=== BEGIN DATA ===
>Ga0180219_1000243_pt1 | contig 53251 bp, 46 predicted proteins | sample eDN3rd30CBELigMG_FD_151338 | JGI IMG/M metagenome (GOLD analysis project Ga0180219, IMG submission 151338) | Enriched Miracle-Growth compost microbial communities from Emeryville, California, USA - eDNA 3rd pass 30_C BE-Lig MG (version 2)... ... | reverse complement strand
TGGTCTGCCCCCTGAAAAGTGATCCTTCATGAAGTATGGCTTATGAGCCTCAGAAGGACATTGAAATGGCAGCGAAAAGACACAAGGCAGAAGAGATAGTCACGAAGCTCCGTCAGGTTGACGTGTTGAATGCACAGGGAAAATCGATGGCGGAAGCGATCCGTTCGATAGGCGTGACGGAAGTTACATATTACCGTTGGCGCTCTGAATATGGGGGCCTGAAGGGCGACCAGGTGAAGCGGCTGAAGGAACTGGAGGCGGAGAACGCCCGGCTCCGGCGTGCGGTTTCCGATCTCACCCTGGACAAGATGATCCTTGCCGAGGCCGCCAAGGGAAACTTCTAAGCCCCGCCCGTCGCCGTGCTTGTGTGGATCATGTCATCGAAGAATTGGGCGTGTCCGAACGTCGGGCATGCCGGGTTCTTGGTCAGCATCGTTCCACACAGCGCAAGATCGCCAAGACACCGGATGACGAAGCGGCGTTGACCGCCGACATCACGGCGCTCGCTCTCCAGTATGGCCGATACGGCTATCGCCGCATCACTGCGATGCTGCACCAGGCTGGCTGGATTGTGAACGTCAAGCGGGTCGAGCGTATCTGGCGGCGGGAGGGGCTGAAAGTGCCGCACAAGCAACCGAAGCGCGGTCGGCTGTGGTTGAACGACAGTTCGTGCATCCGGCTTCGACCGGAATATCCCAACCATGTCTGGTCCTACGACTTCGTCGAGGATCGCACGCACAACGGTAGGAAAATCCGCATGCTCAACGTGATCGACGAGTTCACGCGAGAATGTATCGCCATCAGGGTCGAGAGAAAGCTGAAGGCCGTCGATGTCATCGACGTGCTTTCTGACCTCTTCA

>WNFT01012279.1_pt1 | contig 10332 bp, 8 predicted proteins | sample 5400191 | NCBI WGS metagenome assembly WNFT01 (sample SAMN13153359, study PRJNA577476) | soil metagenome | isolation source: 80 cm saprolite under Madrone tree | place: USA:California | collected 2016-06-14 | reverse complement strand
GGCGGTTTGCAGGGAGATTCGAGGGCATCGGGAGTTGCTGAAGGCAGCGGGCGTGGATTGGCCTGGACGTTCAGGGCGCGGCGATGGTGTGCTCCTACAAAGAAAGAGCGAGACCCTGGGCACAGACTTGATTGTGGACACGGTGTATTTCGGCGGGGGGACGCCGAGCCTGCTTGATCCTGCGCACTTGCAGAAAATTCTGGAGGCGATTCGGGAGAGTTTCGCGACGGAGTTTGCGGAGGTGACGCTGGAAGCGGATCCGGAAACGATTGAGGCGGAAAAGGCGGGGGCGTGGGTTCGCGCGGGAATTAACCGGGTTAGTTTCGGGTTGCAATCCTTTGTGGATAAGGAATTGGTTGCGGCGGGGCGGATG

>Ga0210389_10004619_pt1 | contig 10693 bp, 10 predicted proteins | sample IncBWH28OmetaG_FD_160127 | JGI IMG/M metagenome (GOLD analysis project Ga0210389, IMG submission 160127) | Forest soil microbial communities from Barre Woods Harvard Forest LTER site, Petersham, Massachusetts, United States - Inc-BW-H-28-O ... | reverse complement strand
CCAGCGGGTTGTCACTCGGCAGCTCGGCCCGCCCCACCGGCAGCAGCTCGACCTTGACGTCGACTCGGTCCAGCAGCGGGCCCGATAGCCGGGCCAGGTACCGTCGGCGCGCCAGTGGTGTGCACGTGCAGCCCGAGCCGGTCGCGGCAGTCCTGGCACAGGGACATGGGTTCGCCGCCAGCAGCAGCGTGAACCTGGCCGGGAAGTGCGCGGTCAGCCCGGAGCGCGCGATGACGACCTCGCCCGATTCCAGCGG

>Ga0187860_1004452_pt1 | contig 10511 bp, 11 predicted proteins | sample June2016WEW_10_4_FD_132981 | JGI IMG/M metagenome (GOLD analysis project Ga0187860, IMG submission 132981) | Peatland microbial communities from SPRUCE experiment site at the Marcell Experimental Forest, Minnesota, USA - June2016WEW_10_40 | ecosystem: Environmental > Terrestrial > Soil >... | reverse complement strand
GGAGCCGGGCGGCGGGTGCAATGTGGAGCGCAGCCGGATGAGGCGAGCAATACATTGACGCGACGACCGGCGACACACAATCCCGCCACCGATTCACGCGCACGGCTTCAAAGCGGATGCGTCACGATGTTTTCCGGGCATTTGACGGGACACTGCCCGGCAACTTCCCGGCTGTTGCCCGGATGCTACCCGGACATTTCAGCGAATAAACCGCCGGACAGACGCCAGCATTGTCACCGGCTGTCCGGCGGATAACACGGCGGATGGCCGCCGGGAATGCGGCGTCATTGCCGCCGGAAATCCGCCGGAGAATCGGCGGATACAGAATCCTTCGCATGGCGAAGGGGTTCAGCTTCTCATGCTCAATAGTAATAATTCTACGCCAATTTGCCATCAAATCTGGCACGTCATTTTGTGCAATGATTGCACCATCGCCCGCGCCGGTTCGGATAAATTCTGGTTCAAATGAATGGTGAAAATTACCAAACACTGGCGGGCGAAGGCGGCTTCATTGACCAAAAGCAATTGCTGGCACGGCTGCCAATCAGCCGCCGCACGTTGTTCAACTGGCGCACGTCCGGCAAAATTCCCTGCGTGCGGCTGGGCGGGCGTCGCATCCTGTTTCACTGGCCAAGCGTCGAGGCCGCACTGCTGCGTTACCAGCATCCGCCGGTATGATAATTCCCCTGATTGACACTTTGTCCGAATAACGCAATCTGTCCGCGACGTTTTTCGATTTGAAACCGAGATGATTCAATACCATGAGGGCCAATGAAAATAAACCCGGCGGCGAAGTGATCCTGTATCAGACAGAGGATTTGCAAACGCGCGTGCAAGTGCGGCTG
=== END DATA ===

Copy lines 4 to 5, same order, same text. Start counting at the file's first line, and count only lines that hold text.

GGCGGTTTGCAGGGAGATTCGAGGGCATCGGGAGTTGCTGAAGGCAGCGGGCGTGGATTGGCCTGGACGTTCAGGGCGCGGCGATGGTGTGCTCCTACAAAGAAAGAGCGAGACCCTGGGCACAGACTTGATTGTGGACACGGTGTATTTCGGCGGGGGGACGCCGAGCCTGCTTGATCCTGCGCACTTGCAGAAAATTCTGGAGGCGATTCGGGAGAGTTTCGCGACGGAGTTTGCGGAGGTGACGCTGGAAGCGGATCCGGAAACGATTGAGGCGGAAAAGGCGGGGGCGTGGGTTCGCGCGGGAATTAACCGGGTTAGTTTCGGGTTGCAATCCTTTGTGGATAAGGAATTGGTTGCGGCGGGGCGGATG

>Ga0210389_10004619_pt1 | contig 10693 bp, 10 predicted proteins | sample IncBWH28OmetaG_FD_160127 | JGI IMG/M metagenome (GOLD analysis project Ga0210389, IMG submission 160127) | Forest soil microbial communities from Barre Woods Harvard Forest LTER site, Petersham, Massachusetts, United States - Inc-BW-H-28-O ... | reverse complement strand